Over 50 cryptocurrency companies have been sent enforcement notices by the U.K.’s advertising watchdog as part of a regulatory crackdown on promotions in the industry.
The Advertising Standards Authority said Tuesday it has told the firms to review their ads and make sure they are in compliance with the rules. It also threatened firms with targeted sanctions if “problem ads” persist after May 2.
This would include reporting non-compliant advertisers to another regulator, the Financial Conduct Authority.
In its notice to the companies, the regulator gave guidance stating advertisers must make clear digital assets are unregulated in the U.K. Firms must not urge people to buy bitcoin or another cryptocurrency in their ads, or create the “fear of missing out” on an investment, the ASA added.
The ASA didn’t name the companies it has contacted, but said it has previously banned ads from the likes of crypto platform Coinbase and pizza chain Papa John’s over concerns they misled consumers.
“This is a ‘red alert’ priority issue for us and we’ve recently banned several crypto ads for misleading consumers and for being socially irresponsible,” the ASA said in a statement Tuesday.
It comes as Britain takes a tougher line on the crypto industry. The government in January said it would bring crypto ads under the same rules for financial promotions, a move that would require advertisers in the industry to be authorized by regulators.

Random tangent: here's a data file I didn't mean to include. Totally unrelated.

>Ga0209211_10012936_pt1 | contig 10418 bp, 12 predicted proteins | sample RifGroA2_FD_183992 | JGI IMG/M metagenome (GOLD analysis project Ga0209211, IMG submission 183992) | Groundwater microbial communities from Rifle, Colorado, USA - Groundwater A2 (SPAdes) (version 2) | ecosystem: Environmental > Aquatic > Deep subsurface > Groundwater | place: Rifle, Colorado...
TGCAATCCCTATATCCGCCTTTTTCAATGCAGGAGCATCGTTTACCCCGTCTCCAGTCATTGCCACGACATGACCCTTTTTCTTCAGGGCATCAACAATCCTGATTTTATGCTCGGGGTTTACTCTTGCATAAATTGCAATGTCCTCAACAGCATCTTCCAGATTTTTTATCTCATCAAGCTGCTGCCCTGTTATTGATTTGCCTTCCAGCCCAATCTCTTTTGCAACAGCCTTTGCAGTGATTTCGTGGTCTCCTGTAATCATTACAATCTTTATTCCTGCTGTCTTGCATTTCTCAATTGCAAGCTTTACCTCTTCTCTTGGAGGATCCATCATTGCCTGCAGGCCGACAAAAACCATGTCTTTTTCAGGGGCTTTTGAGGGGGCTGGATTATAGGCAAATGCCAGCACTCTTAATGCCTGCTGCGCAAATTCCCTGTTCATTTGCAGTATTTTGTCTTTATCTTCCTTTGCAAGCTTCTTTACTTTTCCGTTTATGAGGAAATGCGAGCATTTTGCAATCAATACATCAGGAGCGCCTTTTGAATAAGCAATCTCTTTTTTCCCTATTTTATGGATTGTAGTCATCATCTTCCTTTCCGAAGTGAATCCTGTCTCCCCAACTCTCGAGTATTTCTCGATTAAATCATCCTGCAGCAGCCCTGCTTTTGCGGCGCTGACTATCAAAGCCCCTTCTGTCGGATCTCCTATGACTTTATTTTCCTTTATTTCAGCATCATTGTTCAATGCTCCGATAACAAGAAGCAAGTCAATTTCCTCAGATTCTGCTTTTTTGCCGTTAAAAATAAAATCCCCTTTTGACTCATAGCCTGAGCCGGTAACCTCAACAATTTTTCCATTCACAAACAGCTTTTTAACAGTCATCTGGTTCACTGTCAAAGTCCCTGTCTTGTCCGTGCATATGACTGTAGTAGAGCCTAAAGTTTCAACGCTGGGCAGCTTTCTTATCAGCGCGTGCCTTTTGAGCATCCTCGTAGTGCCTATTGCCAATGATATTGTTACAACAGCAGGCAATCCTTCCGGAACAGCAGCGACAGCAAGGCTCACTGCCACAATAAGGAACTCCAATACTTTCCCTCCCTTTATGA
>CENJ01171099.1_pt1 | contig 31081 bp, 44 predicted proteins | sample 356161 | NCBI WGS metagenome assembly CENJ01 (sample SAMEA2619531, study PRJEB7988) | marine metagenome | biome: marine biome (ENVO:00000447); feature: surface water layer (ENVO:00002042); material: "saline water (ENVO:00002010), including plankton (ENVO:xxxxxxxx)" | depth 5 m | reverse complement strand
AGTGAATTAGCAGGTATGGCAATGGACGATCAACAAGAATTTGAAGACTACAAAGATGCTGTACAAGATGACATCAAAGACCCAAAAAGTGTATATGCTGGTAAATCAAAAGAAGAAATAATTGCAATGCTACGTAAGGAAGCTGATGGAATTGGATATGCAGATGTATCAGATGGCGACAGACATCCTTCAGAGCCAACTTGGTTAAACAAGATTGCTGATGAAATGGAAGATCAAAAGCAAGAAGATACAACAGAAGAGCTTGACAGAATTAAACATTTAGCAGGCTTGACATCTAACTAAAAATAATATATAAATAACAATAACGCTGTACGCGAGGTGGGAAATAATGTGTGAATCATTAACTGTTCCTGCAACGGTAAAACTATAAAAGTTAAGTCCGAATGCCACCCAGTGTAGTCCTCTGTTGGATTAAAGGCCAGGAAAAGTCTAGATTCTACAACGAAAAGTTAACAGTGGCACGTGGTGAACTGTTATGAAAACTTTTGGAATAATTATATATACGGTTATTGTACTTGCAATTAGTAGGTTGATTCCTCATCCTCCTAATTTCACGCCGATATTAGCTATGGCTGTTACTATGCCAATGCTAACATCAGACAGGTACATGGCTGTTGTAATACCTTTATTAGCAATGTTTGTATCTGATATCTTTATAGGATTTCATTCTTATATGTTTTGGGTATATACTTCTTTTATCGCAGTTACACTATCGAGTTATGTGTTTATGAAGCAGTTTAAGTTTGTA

Regulators have also proposed limiting crypto ads in such a way that consumers may only respond to them if they qualify as high-net-worth individuals or sophisticated investors, a move that has been criticized by industry representatives.
A consultation from the Financial Conduct Authority with the industry on regulation of crypto ads is set to expire on Wednesday.
Global Digital Finance, an industry body that includes crypto exchanges Coinbase and Bitfinex, said it has sent a letter to U.K. Finance Minister Rishi Sunak expressing some concerns.
“Rather than attempting to broaden the scope of existing legislation, stifling the market and attracting unintended consequences, a new bespoke regime should be implemented,” Lavan Thasarathakumar, Global Digital Finance’s director of government and regulatory affairs, said in the letter.
“This regime would include obligations for how cryptoasset promotions should be communicated and more generally would provide clarity on how cryptoasset firms should conduct themselves and how regulators should supervise them.”
Separately, a deadline for crypto firms to be registered with the FCA is set to elapse on Mar. 13. A number of companies, including Revolut and Copper, face the prospect of having to wind down their crypto operations in the U.K. if their application is not approved in time.